States Have a Cultural Persona
States are never culturally neutral. They inhabit a cultural matrix and possess, one might say, a cultural appearance or ‘persona’. This is a core idea in Samuel P. Huntington’s much talked about book Clash of Civilizations. Huntington thinks that the cultural character of states might determine their geopolitical behavior. As seen by him, culturally akin states are more likely to strike alliances. Western countries, he argues, have formed the NATO as their “central security organization” on account of their “common values and philosophical assumptions.” Similarly, the European Union, according to him, “is the product of a common European culture.”[i] The cultural persona of states seems to become all the more manifest when they have to choose a side during an outbreak of international conflict. For example, Huntington avers that “Muslims everywhere” “rallied against” the Soviet Union when it intervened in Afghanistan since in their eyes it was a “civilizational war.”[ii] It seems that the Afghan War acquired a particular gravity for Muslim countries since they saw it as a clash between godless communism and the ‘only true belief’.
Defining State and Culture
My understanding of state is that it is the final order enforcing authority within a delimited territory. Ernest Gellner, anthropologist and philosopher, for instance, terms the state an “institution or set of institutions specifically concerned with the maintenance of order.” Examples of the latter could be the “police force and courts.” According to Gellner, the state comes into existence when these have attained autonomy and “separated out from the rest of social life.”[iii] The state is thus, to simplify things further, fundamentally those legitimate agencies which keep our persons and property safe through vigilance and arbitration – it is the systematic and institutionalized application of power over a social body. Of course, we also associate with the state a welfare function, but looking at the historical timeline one might conclude that it came to be counted as an essential attribute of the state pretty late. This happened only after the liberal conception of the state became hegemonic.
Let us now resort to the famous anthropologist Clifford Geertz to provide ourselves a definition of culture. His understanding of culture is a “semiotic” one. [iv] In other words, Geertz thinks that a culture is a system of symbols. These symbols, as he understands, are both powerful and conspicuous. Collectively, they form “a set of control mechanisms – plans, recipes, rules, instructions” for the governing of behavior.[v] The “natural habitat” of these symbols “is the house yard, the marketplace, and the town square.”[vi] “Culture is public”, Geertz concludes, “because meaning is.”[vii] Thus, culture, it appears, is a ‘visual paradigm’ of powerfully evocative symbols – these could be sacred architecture, books, deities, messianic personages, and ritual performances – which might determine our conduct by carrying persuasive philosophical and moral suggestions. This is how, we suppose, cultures are “set[s] of symbolic devices for controlling human behavior” and “historically created systems of meaning in terms of which we give form, order, point and direction to our lives.”[viii]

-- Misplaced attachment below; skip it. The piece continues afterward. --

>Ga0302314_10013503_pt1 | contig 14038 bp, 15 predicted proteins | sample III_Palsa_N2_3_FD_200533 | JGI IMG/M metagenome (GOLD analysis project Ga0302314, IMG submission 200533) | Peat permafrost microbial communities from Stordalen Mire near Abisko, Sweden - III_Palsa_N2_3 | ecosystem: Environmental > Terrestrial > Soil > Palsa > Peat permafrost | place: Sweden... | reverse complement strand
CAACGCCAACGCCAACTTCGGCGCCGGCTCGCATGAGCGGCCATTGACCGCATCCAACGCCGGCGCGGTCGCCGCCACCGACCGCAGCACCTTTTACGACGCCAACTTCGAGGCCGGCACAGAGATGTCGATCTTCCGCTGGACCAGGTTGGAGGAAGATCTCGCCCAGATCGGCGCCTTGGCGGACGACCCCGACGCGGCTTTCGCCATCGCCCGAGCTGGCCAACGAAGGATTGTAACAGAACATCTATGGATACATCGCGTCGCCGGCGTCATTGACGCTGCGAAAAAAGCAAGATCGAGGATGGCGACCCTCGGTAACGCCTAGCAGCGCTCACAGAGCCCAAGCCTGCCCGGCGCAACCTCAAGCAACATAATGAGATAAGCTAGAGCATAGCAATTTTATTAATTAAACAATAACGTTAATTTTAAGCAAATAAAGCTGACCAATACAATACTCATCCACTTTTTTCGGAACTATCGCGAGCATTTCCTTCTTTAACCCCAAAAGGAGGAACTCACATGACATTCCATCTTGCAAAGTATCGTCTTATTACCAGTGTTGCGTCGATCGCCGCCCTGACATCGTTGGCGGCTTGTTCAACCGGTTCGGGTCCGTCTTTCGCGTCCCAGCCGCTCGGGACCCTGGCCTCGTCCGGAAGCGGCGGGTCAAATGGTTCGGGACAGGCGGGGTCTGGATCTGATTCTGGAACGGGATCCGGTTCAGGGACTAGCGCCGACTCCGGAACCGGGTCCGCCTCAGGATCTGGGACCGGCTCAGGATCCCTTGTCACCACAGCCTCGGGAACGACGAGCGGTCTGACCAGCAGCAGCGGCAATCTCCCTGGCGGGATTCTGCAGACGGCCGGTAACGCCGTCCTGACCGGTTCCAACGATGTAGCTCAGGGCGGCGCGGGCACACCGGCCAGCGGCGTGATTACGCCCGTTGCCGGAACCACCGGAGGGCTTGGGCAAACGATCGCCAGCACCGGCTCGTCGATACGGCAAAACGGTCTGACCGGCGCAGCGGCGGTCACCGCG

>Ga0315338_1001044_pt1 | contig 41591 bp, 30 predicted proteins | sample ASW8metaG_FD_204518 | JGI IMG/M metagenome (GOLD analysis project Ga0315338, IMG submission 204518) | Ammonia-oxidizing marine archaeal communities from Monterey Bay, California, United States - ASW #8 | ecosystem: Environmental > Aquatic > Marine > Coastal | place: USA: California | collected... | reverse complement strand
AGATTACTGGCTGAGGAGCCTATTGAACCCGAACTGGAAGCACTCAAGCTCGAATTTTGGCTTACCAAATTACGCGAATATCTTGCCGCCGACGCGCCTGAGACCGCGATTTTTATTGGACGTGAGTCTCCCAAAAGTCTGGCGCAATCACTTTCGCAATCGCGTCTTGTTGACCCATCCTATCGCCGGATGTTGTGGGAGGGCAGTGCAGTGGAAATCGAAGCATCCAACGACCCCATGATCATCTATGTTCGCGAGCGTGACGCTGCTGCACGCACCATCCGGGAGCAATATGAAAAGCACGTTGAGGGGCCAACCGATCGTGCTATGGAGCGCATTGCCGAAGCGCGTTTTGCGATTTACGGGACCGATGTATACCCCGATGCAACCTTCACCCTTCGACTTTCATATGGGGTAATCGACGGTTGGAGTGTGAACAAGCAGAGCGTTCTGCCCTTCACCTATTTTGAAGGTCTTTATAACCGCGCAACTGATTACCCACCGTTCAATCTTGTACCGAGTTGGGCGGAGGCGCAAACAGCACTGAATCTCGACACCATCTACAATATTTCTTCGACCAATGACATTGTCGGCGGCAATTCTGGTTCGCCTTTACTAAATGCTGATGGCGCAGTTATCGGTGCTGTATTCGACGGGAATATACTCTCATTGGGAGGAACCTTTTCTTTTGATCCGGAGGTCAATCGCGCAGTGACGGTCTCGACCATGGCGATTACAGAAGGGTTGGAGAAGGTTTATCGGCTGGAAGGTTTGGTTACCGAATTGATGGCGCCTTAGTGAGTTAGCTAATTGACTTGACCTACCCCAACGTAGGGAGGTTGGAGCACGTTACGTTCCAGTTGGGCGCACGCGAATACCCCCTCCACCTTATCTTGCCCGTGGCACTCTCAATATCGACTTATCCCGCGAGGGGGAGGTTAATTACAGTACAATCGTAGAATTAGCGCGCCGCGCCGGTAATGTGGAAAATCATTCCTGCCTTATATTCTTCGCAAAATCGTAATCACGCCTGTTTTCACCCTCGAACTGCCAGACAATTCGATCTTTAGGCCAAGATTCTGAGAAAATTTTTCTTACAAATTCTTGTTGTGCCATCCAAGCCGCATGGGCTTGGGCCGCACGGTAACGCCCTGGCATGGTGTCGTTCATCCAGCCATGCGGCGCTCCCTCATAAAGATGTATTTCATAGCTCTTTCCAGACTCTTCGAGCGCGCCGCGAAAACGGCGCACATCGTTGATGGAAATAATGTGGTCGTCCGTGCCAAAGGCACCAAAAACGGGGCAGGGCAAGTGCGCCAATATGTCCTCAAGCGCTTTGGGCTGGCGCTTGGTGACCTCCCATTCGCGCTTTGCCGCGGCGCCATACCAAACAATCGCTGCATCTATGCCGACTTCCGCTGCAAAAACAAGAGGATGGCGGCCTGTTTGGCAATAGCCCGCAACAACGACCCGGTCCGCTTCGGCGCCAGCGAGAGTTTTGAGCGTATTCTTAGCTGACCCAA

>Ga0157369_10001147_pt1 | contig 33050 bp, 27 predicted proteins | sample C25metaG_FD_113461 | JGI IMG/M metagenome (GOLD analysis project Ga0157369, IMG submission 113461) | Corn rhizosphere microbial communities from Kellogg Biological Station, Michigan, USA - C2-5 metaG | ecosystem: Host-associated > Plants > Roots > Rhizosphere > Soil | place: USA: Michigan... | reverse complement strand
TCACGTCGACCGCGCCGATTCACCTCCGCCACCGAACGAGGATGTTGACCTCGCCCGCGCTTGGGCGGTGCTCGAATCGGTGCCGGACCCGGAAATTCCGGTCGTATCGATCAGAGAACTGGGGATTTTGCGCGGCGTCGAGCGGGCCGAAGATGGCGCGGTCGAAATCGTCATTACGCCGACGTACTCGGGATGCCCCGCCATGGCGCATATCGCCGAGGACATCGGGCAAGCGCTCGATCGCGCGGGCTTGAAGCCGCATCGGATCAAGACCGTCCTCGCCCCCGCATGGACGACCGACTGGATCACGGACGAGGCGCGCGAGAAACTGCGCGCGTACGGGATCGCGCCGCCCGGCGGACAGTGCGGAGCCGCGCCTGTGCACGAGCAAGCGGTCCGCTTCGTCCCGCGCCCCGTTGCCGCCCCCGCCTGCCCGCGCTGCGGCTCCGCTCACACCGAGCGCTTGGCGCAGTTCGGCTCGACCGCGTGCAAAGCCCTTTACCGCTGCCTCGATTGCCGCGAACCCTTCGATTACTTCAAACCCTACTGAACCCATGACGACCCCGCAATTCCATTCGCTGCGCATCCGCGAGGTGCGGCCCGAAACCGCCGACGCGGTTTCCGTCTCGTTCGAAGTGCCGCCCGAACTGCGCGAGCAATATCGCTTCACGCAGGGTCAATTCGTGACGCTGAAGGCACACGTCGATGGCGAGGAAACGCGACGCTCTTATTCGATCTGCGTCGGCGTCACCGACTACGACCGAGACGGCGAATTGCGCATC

How States Wield Culture. Instances from History
If the state is a set of legitimate agencies controlling and regulating human conduct, culture is a ‘visual paradigm’ that does the same by generating meanings. Since there is a congruence in the essential function of both state and culture, namely, directing human behavior, they have, throughout human history, worked in tandem. States have wielded culture to various ends – to find legitimacy in a social body, project grandeur, or a moral intent – all in order to rally and regulate human beings better. Typically, this ‘wielding’ of culture by states has assumed the form of patronage of religion, since it is always a rich repository of meaning generating symbols. Rulers have sought to create desired visual paradigms of meanings by constructing shrines, or associating themselves with deities and splendid ritual performances. They have also aided the dissemination of preferred cultural meanings through conspicuous clerical effort, a sacred book, or chosen language (these too are ‘symbols’ capable of articulating a ‘visual paradigm’). States, thus, have established themselves in a cultural ambience and acquired cultural personas. No matter what juncture of history or part of the world we are looking at, we shall find this an unchanging characteristic of states. Let me substantiate this argument with some examples.
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